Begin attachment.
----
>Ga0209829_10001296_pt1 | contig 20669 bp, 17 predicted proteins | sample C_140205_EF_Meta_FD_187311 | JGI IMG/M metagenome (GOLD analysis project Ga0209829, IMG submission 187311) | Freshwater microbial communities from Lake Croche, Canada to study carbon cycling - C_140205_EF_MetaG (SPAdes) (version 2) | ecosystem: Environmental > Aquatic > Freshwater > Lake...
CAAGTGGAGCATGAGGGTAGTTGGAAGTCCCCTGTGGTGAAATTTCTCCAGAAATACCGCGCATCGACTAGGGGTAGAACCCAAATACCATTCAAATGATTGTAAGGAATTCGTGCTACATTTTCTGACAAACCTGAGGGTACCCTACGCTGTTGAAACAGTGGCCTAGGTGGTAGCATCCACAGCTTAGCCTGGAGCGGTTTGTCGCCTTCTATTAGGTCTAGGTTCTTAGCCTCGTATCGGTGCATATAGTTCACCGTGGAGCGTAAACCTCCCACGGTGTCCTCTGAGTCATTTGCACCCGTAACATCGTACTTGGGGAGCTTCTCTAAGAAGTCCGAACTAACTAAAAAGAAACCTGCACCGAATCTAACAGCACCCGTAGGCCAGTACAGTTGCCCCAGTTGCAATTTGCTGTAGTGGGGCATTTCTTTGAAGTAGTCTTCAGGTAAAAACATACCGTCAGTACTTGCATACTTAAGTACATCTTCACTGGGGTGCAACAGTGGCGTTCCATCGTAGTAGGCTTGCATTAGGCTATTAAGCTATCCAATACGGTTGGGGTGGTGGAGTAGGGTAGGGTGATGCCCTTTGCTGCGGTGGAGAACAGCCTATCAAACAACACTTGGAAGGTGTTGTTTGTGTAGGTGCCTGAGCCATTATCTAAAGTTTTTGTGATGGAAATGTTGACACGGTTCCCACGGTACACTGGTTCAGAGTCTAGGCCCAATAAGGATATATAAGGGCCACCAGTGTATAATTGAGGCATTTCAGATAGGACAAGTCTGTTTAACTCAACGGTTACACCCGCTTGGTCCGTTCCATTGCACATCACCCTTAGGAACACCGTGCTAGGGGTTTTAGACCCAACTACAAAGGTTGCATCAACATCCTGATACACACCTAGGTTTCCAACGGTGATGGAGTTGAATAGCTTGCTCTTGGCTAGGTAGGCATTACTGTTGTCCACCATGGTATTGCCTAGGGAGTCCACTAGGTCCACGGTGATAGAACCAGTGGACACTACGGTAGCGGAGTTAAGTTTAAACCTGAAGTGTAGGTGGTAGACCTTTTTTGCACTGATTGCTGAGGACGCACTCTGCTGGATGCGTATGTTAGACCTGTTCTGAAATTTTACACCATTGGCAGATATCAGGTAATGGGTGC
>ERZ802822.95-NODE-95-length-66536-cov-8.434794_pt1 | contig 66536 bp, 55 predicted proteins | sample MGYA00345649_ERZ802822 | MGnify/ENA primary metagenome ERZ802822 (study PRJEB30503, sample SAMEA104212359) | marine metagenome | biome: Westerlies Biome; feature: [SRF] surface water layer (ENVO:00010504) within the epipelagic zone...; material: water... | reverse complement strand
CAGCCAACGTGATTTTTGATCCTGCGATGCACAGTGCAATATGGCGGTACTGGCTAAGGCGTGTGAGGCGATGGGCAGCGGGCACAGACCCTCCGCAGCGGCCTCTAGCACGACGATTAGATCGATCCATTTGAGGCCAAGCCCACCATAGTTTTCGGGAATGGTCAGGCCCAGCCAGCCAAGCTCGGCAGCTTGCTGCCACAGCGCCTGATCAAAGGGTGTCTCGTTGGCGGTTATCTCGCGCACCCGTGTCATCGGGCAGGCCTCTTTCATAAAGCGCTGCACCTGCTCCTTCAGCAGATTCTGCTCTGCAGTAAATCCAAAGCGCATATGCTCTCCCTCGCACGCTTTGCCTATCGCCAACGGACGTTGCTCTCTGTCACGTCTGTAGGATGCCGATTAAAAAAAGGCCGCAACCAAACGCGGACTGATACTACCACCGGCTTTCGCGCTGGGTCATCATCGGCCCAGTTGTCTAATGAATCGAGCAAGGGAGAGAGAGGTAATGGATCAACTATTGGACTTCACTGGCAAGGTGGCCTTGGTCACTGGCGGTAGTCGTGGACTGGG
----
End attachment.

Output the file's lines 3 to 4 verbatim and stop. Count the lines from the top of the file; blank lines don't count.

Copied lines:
>ERZ802822.95-NODE-95-length-66536-cov-8.434794_pt1 | contig 66536 bp, 55 predicted proteins | sample MGYA00345649_ERZ802822 | MGnify/ENA primary metagenome ERZ802822 (study PRJEB30503, sample SAMEA104212359) | marine metagenome | biome: Westerlies Biome; feature: [SRF] surface water layer (ENVO:00010504) within the epipelagic zone...; material: water... | reverse complement strand
CAGCCAACGTGATTTTTGATCCTGCGATGCACAGTGCAATATGGCGGTACTGGCTAAGGCGTGTGAGGCGATGGGCAGCGGGCACAGACCCTCCGCAGCGGCCTCTAGCACGACGATTAGATCGATCCATTTGAGGCCAAGCCCACCATAGTTTTCGGGAATGGTCAGGCCCAGCCAGCCAAGCTCGGCAGCTTGCTGCCACAGCGCCTGATCAAAGGGTGTCTCGTTGGCGGTTATCTCGCGCACCCGTGTCATCGGGCAGGCCTCTTTCATAAAGCGCTGCACCTGCTCCTTCAGCAGATTCTGCTCTGCAGTAAATCCAAAGCGCATATGCTCTCCCTCGCACGCTTTGCCTATCGCCAACGGACGTTGCTCTCTGTCACGTCTGTAGGATGCCGATTAAAAAAAGGCCGCAACCAAACGCGGACTGATACTACCACCGGCTTTCGCGCTGGGTCATCATCGGCCCAGTTGTCTAATGAATCGAGCAAGGGAGAGAGAGGTAATGGATCAACTATTGGACTTCACTGGCAAGGTGGCCTTGGTCACTGGCGGTAGTCGTGGACTGGG